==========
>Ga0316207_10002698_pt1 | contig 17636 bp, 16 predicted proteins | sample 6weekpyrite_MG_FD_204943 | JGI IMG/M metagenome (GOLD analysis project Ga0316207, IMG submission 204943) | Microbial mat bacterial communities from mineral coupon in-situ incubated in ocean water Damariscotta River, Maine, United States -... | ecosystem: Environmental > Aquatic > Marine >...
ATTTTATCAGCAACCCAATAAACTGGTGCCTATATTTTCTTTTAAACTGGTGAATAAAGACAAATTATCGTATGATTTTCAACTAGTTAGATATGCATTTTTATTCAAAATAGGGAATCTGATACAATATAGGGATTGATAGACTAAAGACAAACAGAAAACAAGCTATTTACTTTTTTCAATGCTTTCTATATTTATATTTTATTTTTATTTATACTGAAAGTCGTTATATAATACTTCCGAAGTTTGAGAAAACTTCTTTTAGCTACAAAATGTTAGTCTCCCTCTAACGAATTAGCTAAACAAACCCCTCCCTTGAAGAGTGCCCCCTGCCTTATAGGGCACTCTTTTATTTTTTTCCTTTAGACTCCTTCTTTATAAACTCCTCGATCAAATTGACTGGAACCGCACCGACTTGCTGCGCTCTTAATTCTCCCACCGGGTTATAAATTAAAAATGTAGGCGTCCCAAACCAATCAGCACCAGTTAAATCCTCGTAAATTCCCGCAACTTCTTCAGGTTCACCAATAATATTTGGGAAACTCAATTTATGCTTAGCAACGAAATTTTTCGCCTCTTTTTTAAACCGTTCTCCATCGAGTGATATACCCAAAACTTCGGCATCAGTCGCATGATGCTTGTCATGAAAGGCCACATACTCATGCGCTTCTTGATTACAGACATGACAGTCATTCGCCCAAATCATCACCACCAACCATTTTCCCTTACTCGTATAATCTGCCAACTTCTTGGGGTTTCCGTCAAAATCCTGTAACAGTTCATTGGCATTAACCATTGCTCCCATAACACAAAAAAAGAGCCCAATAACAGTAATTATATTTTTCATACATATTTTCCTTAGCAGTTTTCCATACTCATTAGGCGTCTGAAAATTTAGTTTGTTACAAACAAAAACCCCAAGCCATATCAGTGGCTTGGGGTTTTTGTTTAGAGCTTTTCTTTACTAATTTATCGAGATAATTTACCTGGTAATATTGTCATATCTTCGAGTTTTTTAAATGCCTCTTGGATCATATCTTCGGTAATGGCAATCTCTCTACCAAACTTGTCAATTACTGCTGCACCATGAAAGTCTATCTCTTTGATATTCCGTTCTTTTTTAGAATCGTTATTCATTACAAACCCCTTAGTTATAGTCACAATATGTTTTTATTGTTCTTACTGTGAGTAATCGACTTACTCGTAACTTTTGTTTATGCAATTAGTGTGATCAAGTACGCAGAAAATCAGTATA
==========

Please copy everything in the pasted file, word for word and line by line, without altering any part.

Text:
>Ga0316207_10002698_pt1 | contig 17636 bp, 16 predicted proteins | sample 6weekpyrite_MG_FD_204943 | JGI IMG/M metagenome (GOLD analysis project Ga0316207, IMG submission 204943) | Microbial mat bacterial communities from mineral coupon in-situ incubated in ocean water Damariscotta River, Maine, United States -... | ecosystem: Environmental > Aquatic > Marine >...
ATTTTATCAGCAACCCAATAAACTGGTGCCTATATTTTCTTTTAAACTGGTGAATAAAGACAAATTATCGTATGATTTTCAACTAGTTAGATATGCATTTTTATTCAAAATAGGGAATCTGATACAATATAGGGATTGATAGACTAAAGACAAACAGAAAACAAGCTATTTACTTTTTTCAATGCTTTCTATATTTATATTTTATTTTTATTTATACTGAAAGTCGTTATATAATACTTCCGAAGTTTGAGAAAACTTCTTTTAGCTACAAAATGTTAGTCTCCCTCTAACGAATTAGCTAAACAAACCCCTCCCTTGAAGAGTGCCCCCTGCCTTATAGGGCACTCTTTTATTTTTTTCCTTTAGACTCCTTCTTTATAAACTCCTCGATCAAATTGACTGGAACCGCACCGACTTGCTGCGCTCTTAATTCTCCCACCGGGTTATAAATTAAAAATGTAGGCGTCCCAAACCAATCAGCACCAGTTAAATCCTCGTAAATTCCCGCAACTTCTTCAGGTTCACCAATAATATTTGGGAAACTCAATTTATGCTTAGCAACGAAATTTTTCGCCTCTTTTTTAAACCGTTCTCCATCGAGTGATATACCCAAAACTTCGGCATCAGTCGCATGATGCTTGTCATGAAAGGCCACATACTCATGCGCTTCTTGATTACAGACATGACAGTCATTCGCCCAAATCATCACCACCAACCATTTTCCCTTACTCGTATAATCTGCCAACTTCTTGGGGTTTCCGTCAAAATCCTGTAACAGTTCATTGGCATTAACCATTGCTCCCATAACACAAAAAAAGAGCCCAATAACAGTAATTATATTTTTCATACATATTTTCCTTAGCAGTTTTCCATACTCATTAGGCGTCTGAAAATTTAGTTTGTTACAAACAAAAACCCCAAGCCATATCAGTGGCTTGGGGTTTTTGTTTAGAGCTTTTCTTTACTAATTTATCGAGATAATTTACCTGGTAATATTGTCATATCTTCGAGTTTTTTAAATGCCTCTTGGATCATATCTTCGGTAATGGCAATCTCTCTACCAAACTTGTCAATTACTGCTGCACCATGAAAGTCTATCTCTTTGATATTCCGTTCTTTTTTAGAATCGTTATTCATTACAAACCCCTTAGTTATAGTCACAATATGTTTTTATTGTTCTTACTGTGAGTAATCGACTTACTCGTAACTTTTGTTTATGCAATTAGTGTGATCAAGTACGCAGAAAATCAGTATA